Enough about all the technical mumbo-jumbo. All golf companies have their high technology engineering speak. It makes great marketing. But what’s the performance of the ball on the course? Here are my findings.
The distance achieved with the Z-Star is excellent. The fact that the ball flies so well with very little sidespin, even in windy conditions, makes it go quite far. The minimal sidespin makes the ball very accurate off the driver.
Mid-distance shots like mid-irons are great with the Z-Star. I’ve stuck many greens with what my friends and I call “tour sauce.” Tour sauce happens when you back up shots as they hit the green, or zip-check short game shots. The control and spin this ball has with irons is as good as any ball I’ve played.
Short game shots are a joy with the Z-Star. I’m able to get that two-bounce and stop kind of spin from pitches and chips. Full wedges and short irons can result in some very large amounts of backspin. So much that depending on green conditions, I may need to aim 10 feet past the pin and suck it back. It is quite fun to suck shots back, when you are in fact past the pin. It isn’t cool when you underclub and suck one back off the front of the green into a bunker though. 🙂
In windy conditions the ball performs brilliantly. I tested the Z-Star side-by-side with another golf ball in windy conditions this past weekend. On each drive my playing partners and I could easily see that the Z-Star flew straighter and was affected by the wind less than the other ball. I’d could hit both balls without telling my buddies which was which, and they were able to tell me which one was the Z-Star based on its flight. In those conditions the Z-Star was also an average of 5-10 yards longer.
The Spin Skin technology is quite remarkable. Most high spin and soft cover balls are not very durable. After 18 holes, 36 holes and more, I can’t see a scratch on the Z-Star even though I play with square grooved wedges. In fact, starting up my last round I dug in the bag for a new Z-Star and grabbed two. One ball was new and the other had been played for 27 holes. I could not tell them apart.
The 2013 Z-Star is a fantastic golf ball. The ball features great feel and distance on long shots and unmatched control in the short game. The durability is better than just about any tour level ball I’ve ever tested.
2010 Srixon Z-Star Review
Tour of the Cleveland/Srixon headquarters in California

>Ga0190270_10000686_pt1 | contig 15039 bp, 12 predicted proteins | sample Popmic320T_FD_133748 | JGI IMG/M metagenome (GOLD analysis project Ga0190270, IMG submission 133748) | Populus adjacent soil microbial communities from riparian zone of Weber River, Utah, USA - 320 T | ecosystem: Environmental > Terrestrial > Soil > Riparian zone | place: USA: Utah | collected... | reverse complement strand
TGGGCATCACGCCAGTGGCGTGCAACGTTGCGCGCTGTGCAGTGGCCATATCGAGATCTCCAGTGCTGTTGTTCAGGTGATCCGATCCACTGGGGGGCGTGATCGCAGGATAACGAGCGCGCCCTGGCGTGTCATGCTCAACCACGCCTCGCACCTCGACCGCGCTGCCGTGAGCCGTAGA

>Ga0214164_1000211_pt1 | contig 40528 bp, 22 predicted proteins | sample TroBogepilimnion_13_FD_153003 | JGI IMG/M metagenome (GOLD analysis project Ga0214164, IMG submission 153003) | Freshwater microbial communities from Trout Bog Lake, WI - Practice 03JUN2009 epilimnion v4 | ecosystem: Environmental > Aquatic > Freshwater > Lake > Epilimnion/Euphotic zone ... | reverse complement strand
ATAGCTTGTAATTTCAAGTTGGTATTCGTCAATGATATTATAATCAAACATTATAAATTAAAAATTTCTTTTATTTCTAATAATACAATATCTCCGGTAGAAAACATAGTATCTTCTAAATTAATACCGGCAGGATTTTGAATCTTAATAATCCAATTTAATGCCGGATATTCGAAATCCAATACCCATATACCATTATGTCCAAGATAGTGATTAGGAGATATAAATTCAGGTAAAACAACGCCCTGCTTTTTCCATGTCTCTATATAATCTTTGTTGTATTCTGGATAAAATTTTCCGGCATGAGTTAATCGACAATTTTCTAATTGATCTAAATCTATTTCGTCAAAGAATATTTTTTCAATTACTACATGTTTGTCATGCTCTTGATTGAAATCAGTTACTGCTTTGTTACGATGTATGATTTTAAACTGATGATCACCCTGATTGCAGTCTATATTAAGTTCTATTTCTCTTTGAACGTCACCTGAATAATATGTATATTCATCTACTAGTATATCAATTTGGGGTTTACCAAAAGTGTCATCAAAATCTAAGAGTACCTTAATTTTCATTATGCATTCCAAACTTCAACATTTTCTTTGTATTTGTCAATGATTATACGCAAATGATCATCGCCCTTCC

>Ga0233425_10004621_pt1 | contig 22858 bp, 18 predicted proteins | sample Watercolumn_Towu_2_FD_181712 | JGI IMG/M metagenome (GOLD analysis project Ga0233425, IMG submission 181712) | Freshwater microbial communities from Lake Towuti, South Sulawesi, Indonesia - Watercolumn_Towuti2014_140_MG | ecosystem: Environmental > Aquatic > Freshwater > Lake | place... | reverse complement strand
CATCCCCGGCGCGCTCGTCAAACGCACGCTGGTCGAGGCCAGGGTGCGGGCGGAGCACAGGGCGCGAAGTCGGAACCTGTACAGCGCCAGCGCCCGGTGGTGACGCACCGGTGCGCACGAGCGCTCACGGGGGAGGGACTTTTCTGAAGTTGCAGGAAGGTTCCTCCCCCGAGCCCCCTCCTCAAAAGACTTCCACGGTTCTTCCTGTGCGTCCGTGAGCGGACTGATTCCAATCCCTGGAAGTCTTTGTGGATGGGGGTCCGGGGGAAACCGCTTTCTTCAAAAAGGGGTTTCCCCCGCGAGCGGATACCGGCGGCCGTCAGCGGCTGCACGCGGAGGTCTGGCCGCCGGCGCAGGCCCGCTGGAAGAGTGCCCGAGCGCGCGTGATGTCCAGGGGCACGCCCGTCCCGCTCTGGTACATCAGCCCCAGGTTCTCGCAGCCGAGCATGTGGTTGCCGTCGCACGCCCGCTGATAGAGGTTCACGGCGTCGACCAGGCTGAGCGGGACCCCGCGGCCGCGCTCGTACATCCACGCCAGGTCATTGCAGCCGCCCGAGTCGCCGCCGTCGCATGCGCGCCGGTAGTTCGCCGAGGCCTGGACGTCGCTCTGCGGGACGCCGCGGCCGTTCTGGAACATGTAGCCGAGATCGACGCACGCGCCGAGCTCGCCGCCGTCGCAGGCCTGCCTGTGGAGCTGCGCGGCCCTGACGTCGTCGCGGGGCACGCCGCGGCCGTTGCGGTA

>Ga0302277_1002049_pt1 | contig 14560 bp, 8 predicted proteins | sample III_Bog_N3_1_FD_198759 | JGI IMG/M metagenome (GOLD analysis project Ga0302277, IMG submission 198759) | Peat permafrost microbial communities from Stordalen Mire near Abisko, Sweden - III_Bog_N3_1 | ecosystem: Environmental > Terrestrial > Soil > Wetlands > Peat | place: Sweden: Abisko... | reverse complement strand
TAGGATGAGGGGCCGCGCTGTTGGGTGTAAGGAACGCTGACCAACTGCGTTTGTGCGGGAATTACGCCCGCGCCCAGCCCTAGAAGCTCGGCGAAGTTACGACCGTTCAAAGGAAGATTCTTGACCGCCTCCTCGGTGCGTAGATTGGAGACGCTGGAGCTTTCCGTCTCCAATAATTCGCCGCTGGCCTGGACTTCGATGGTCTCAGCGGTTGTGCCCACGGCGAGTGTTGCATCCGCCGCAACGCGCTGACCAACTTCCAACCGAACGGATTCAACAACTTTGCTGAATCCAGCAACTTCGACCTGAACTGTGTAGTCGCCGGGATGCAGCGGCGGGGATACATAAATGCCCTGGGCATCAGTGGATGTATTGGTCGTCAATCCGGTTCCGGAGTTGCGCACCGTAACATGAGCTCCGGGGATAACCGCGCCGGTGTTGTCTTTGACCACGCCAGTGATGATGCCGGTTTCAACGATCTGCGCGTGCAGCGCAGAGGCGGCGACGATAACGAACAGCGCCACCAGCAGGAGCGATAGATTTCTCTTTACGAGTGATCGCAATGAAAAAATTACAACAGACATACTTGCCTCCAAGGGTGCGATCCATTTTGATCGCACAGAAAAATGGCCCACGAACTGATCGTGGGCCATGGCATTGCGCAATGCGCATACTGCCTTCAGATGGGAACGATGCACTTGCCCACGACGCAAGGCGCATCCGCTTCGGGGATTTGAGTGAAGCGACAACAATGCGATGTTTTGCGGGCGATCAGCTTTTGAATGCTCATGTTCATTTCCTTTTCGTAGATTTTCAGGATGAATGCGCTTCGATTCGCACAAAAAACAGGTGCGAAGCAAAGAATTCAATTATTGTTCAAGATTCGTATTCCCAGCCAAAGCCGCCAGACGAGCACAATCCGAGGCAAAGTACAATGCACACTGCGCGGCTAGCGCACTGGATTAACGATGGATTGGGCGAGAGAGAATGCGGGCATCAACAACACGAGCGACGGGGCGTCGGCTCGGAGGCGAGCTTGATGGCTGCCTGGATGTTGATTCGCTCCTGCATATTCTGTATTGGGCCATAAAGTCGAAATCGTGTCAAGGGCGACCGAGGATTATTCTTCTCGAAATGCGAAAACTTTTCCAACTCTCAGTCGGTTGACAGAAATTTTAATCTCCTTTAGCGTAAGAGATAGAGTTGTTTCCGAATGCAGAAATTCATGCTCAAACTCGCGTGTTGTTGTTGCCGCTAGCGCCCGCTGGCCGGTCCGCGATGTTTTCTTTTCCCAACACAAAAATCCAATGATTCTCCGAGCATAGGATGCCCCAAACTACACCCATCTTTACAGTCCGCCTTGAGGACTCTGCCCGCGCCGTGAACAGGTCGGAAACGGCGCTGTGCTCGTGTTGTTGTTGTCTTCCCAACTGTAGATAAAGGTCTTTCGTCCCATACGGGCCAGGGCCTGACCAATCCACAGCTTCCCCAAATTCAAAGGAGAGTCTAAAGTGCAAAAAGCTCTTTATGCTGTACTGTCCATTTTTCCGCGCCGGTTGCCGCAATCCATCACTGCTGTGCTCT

Srixon Q-Star Review
3UP 3F12 Golf Balls – click to zoom.
I had a hell of a round going yesterday. Made eagle on the par-5 first hole with a solid 4-iron to about eight feet. Made the putt. Five pars and then a solid 6-iron to about 10 feet on the par-3 6th from 185 yards, birdie. After par on #7 I was three under. Then I completely gagged, going bogey-triple bogey on the last two holes of the front nine. I bounced back great on the back nine with birdies on #10 and #12. I ended up shooting even par on the back and a +1 73 for the round, despite having a triple bogey and a few bogeys.
The great shots I hit during yesterday’s round wouldn’t have been possible with a low quality golf ball. That uphill 4-iron on the first hole from 195 or that great 6-iron which hit pin-high from 185 and stuck right there would not have been possible with a “distance” or non “tour” spin ball. Was I playing a Titleist ProV1? Perhaps a Srixon Z-Star or Bridgestone B330? Nope. I was playing a ball you may have never heard of, until now.
3UP is a new kid on the golf ball block. They’re elbowing their way into a market ruled by billion dollar companies. The company was founded by Rob Zimmerman, a 2 handicap. Zimmerman survived a mild heart attack in 2012 and decided to take on a new path with his new lease on life, making golf balls. Fast forward a year and lowly TK here is playing a very fine golf ball. Let’s take a look at the 3UP 3F12.
3UP 3F12 Golf Ball Overview
The 3UP 3F12 golf ball was built with a little bit of old school balata spin and new school distance. For those who don’t remember the balata days, balata golf balls were very soft and had extremely high spin rates, much higher than what we see these days. That high spin was great on short irons and short game, but made driving the ball straight extremely difficult. The covers on balata balls were so soft that a bladed iron could literally cut through. The ball would be cut open, egg shaped and completely unplayable.
The 3UP golf ball’s technology produces balata-like spin, about 5% more spin on shorter irons than regular golf balls.
The distance of the golf ball is comparable to any big name golf ball on the market. I’ve hit some cracking drives with the 3UP, like the drive on #18 yesterday. #18 was a 470 yard par-4. I was 145 from the pin for my 2nd shot. You do the math. The 3UP ball produces low side spin off of driver shots, which makes it more accurate and long.
So what makes the ball produce such great spin on the short irons, yet great distance off the driver? The ball is a 3-piece (in other words 3-layer) ball.
The outer layer is a cast urethane, the same material most high end “tour” balls has. This layer is where the “feel” in the short game and putting comes from. 318 dimples are aerodynamically designed to give the ball the proper amount of lift and carry.